Democratic House hopeful says he’s fiscal conservative

Christopher Kennedy

A Democrat has jumped into the race for House District 55.

That’s the seat held by Rep. Ray Scott, R-Grand Junction. Scott is leaving it to run for the Colorado Senate seat that Grand Junction Republican Steve King plans to vacate to vie for Mesa County sheriff.

Until now, only Mesa County Commissioner Steve Acquafresca, a Republican, had announced plans to replace Scott, but a newbie to politics, Grand Junction resident Christopher Kennedy, has created a campaign account with the Secretary of State’s Office.

The 55-year-old former Marine and computer systems expert expects to announce formally as early as this weekend.

“I’ve been involved on a lower key with the Mesa County Dems for a little bit,” said Kennedy, who operates a one-man information technology firm, Kennedy Telecom. “But when the Mesa County Dems sent a newsletter out that had Brad Webb’s picture and Claudette Konola’s picture, and a ‘your name here’ picture, and I just said, ‘I think this might be the right time and atmosphere to do what we can and try to make a difference.’ “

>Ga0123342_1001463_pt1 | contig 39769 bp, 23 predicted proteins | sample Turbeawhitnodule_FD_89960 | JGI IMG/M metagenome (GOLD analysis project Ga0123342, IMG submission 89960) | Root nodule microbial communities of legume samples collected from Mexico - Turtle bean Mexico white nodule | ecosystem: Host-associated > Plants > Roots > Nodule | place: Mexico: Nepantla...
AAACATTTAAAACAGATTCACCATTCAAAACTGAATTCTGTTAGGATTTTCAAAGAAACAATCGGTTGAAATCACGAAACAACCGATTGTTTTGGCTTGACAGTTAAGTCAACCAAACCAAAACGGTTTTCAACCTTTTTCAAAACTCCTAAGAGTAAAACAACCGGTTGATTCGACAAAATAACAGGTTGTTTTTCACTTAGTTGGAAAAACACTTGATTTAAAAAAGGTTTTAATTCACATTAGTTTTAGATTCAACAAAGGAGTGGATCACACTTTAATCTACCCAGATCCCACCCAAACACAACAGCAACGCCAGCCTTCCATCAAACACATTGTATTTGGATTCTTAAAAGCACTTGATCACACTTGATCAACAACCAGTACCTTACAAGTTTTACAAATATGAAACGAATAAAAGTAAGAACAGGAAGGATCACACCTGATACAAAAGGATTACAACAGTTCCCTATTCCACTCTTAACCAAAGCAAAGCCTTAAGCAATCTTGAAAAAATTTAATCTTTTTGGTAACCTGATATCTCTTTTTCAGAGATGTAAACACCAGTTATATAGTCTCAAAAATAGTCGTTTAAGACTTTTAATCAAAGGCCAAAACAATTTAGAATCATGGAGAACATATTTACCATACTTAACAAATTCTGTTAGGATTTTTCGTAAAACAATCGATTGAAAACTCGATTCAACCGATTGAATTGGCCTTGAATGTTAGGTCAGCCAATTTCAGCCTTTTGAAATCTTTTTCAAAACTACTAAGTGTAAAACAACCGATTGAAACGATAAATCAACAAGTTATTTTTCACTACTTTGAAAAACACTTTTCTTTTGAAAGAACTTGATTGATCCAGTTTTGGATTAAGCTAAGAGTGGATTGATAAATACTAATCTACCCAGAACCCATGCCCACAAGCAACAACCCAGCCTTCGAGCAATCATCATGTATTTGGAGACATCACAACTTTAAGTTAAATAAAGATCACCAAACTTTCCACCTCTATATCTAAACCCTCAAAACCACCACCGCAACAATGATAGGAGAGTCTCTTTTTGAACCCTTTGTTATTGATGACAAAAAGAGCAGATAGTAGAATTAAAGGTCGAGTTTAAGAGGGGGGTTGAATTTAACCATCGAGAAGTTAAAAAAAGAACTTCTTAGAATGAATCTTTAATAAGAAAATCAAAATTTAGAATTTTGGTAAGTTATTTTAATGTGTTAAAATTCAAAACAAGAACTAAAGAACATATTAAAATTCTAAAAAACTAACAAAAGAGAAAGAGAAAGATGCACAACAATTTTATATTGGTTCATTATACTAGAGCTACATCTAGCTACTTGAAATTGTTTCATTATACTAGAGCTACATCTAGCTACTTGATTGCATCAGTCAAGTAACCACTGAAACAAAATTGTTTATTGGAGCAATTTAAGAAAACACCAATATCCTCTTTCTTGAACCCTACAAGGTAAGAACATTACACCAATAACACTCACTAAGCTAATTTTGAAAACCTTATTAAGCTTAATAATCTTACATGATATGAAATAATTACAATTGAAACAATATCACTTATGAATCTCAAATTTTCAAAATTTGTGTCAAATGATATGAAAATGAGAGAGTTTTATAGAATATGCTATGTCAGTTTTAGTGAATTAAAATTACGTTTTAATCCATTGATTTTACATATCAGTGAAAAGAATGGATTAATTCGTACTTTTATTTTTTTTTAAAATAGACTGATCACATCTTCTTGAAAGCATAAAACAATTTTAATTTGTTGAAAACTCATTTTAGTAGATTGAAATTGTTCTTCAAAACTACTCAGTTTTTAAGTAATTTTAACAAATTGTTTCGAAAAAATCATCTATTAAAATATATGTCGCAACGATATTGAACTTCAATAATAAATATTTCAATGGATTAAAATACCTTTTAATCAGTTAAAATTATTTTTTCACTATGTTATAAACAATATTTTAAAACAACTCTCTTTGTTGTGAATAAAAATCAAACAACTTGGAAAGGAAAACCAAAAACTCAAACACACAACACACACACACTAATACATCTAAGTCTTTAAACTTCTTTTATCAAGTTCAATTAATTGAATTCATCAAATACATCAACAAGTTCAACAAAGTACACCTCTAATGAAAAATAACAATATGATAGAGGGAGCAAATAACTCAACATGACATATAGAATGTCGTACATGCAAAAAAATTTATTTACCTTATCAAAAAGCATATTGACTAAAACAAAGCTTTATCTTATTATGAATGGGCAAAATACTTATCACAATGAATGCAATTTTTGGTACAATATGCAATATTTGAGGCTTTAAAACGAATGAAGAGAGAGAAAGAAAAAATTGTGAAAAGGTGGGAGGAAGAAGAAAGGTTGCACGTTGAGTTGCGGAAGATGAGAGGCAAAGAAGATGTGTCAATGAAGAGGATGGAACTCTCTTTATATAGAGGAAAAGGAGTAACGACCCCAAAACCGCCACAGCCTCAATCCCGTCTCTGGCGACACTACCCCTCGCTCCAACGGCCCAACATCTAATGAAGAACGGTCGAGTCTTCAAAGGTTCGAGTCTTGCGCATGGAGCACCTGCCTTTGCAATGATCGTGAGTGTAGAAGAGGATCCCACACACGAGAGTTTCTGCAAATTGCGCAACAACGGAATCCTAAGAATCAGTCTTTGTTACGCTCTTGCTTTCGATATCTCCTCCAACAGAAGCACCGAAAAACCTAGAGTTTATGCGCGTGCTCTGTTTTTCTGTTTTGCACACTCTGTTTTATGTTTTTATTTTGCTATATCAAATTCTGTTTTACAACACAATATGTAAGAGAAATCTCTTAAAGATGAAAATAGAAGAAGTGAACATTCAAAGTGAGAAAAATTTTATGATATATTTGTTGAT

Webb is the Democratic candidate for House District 54 outside of the city, and Konola is running against Scott for the county Senate seat.

Kennedy said his political stance is very much like most Democrats when it comes to social issues, but is extremely conservative on fiscal matters.

Much of those opinions came from his eight years as a U.S. Marine working avionics, where he served in Korea and various bases in the nation, and later in the cable television industry, finally working at Bresnan Communications here in town.

He holds an undergraduate degree in jazz composition from the Berklee College of Music in Boston and a computer science degree from Mesa State College, now Colorado Mesa University.

In addition to helping small businesses set up computer networks, he also manages several workers nationwide handling IT needs for several oil and gas companies.

His major issues are to ensure that rural parts of the state get broadband connections, that teachers and schools get the support they need, and that the agriculture and tourism industries are protected and promoted.

“In short, we should be doing smart things with the money that we take in, and that we’re creating economic opportunities not just for individuals, not just in the types of jobs they can get, but in the types of businesses we try to attract to the Western Slope,” he said.


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